The Amiga 1200 replaced the A600 just seven months after its release. It brought back the numeric keypad from the A500 that had gone missing when the A600 was released.
The big improvement was moving from a 68000 CPU to the more powerful 68020 – and moving from 7.1 MHz to 14 MHz as well. The A1200 included 2 MB of chip memory in its base configuration, and you can add 8 MB of fast memory. It has the same AGA graphics chipset as the A4000.
The A1200 didn’t sell well and was Commodore’s last low-end model.
Atari Falcon, 1992
The Atari Falcon030 Computer System was Atari’s last computer model. In addition to its 16 MHz 68030 CPU, it also has a Motorola 56000 digital signal processor (DSP). The Falcon was compromised by running its 32-bit CPU on a 16-bit data bus, something Apple had done with the Performa 600 that significantly reduced performance.
The Falcon has many new graphic modes using the new VIDEL video controller with support for 18-bit color (262,144 unique colors) and for VGA monitors. New is a 16-bit true color mode. Drawback is, video shares system memory with the CPU, so higher resolutions and higher bit-depths can slow down overall system performance.
The Falcon adds IDE hard drive support alongside Atari’s traditional SCSI for hard drives and optical drives. Falcon uses a 2.5″ IDE laptop hard drive.
Standard memory was 1 MB, with a 4 MB option and a 14 MB ceiling.
Macintosh Color Classic, February 1993
On February 10, 1993, the world finally got a color compact Mac. The Color Classic (a.k.a. Colour Classic in many markets) had the brains of the Mac LC II, a built-in microphone, and a 10″ 512 x 384 pixel Sony Trinitron display. All this for $1,400 including a mouse and keyboard.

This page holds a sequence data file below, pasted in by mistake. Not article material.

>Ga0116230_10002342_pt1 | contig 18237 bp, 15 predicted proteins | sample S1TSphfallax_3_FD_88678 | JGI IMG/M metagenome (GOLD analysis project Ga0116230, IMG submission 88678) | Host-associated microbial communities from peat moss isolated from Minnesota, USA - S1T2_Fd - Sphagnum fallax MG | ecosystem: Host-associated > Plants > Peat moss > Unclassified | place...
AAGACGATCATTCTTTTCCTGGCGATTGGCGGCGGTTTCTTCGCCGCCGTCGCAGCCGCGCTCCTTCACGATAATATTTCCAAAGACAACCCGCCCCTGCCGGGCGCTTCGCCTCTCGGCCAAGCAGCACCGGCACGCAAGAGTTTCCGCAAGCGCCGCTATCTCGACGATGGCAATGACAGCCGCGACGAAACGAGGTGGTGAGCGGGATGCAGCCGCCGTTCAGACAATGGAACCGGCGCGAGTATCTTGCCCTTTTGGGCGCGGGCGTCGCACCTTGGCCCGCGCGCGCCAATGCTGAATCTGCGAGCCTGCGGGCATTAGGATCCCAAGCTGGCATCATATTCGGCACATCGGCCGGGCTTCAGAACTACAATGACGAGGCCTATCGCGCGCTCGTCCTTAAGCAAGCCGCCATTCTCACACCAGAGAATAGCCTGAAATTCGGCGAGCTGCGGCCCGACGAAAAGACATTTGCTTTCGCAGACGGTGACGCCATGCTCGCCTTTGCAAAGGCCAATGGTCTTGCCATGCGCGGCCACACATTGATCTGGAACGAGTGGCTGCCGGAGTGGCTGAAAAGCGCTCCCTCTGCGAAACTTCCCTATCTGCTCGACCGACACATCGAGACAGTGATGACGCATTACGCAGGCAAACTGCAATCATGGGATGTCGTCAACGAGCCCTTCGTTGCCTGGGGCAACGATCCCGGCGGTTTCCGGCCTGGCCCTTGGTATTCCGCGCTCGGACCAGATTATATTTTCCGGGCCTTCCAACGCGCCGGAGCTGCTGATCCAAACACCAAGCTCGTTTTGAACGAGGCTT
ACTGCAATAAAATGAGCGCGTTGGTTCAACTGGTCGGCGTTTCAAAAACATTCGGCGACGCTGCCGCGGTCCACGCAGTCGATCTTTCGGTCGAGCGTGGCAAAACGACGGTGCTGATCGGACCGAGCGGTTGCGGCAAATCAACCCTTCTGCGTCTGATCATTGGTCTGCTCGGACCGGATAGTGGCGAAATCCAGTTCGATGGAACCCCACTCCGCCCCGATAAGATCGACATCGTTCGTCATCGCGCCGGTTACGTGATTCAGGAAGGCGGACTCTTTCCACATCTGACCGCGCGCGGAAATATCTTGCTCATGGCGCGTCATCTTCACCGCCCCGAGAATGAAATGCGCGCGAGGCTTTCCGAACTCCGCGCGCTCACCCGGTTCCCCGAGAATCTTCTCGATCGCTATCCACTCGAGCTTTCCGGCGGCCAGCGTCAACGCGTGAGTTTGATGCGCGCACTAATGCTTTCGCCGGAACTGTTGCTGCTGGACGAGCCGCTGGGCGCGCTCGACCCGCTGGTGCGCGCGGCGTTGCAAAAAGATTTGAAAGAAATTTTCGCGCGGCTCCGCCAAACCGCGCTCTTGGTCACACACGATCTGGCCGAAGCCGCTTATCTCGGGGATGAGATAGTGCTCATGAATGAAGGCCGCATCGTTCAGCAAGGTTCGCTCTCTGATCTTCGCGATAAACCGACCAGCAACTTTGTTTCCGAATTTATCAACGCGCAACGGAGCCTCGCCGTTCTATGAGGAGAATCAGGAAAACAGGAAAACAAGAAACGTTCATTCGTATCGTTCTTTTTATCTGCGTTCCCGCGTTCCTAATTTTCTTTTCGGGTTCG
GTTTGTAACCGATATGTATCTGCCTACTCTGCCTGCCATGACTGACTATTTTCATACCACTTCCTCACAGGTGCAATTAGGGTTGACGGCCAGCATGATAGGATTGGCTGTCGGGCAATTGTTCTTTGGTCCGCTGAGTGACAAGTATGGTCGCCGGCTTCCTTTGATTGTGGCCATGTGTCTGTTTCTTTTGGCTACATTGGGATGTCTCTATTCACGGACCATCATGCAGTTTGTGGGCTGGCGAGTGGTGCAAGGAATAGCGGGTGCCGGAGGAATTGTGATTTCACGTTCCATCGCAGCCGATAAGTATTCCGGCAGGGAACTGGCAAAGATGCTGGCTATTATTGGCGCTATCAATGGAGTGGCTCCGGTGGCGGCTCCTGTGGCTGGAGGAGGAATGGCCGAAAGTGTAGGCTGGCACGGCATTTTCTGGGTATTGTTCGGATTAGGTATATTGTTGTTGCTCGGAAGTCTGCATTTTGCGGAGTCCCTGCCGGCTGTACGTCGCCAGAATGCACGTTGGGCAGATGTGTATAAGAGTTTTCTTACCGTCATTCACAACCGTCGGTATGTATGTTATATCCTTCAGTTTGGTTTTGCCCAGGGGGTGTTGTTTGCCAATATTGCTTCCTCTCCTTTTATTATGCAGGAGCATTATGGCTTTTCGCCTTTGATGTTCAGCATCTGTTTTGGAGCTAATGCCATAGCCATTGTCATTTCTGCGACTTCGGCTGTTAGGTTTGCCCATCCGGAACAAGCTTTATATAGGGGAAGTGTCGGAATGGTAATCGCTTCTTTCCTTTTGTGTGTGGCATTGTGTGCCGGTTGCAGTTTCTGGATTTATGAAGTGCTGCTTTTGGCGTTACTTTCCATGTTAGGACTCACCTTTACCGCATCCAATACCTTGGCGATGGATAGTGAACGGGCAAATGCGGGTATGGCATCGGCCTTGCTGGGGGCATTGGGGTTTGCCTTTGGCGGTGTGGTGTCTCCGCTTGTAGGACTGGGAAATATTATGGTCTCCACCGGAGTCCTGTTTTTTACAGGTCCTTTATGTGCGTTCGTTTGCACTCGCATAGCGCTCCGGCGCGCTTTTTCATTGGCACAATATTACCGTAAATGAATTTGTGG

This made it a good choice for those who wanted to (or needed to) use the Apple IIe card, as the screen also supports 560 x 384 resolution – 4x the pixels of the Apple IIe’s 280 x 192 display.
The Color Classic was also marketed at the Performa 250 in the US.
Macintosh LC III, February 1993
With the Mac LC III, Apple finally unleashed the 68030 CPU. No longer tied to a 16-bit data bus, the LC III has a 32-bit data bus, uses new higher-capacity 72-pin SIMMs, and runs at a 25 MHz clock speed.
The LC III introduced a new version of the LC PDS that is backward compatible with 16-bit LC PDS cards; 32-bit cards have 18 additional pins. It has built-in support for 832 x 624 displays (Apple’s one-up version of the 800 x 600 SVGA display) and 512 KB of video RAM, expandable to 768 KB. Even without expansion, the LC III supports 16-bit color on a 640 x 480 monitor if you set the special 640 x 400 display mode.
The LC III retailed at $1,350 and was also sold as the Perform 450.
Macintosh Centris 610 and 650, February 1993
Apple also launched a new model line named Centris that sat between (in the center) 68030 Macs and more powerful 68040-based Quadras. The first two were the Centris 610, which used the less costly 68LC040 CPU at 20 MHz, and the Centris 650, based on the 25 MHz 68LC040.
Macintosh Quadra 800, February 1993
PowerBook 145B, June 1993
Macintosh LC 520, June 1993
Macintosh Centris 660av, July 1993
Macintosh Quadra 840AV, July 1993
Amiga CD32 console, September 1993
Macintosh Colour Classic II, October 1993
Macintosh LC III+ and 475, October 1993
Macintosh TV, October 1993
PowerBook Duo 250 and 270c, October 1993
Macintosh LC 550 and 575, February 1994
Commodore shuts down Amiga and files for voluntary liquidation in April 1994
PowerBook Duo 280 and 280c, April 1994
PowerBook 500 series, May 1994
Macintosh LC 630, July 1994
PowerBook 150, July 1994
Escom purchases Commodore International
Escom overextended itself and declared bankruptcy on July 15, 1996.
Macintosh LC 580, April 1995
PowerBook 190 and 190cs, August 1995, last 680×0 PowerBooks
PowerBook Duo 2300c, August 1995, leaves 680×0 behind for PowerPC
Amiga, Inc., founded
Gateway acquires Amiga trademark and technologies
Gateway licensed the technologies to Amiga, Inc. in 1999. Amiga, Inc., also purchased the Amiga trademarks and copyrights.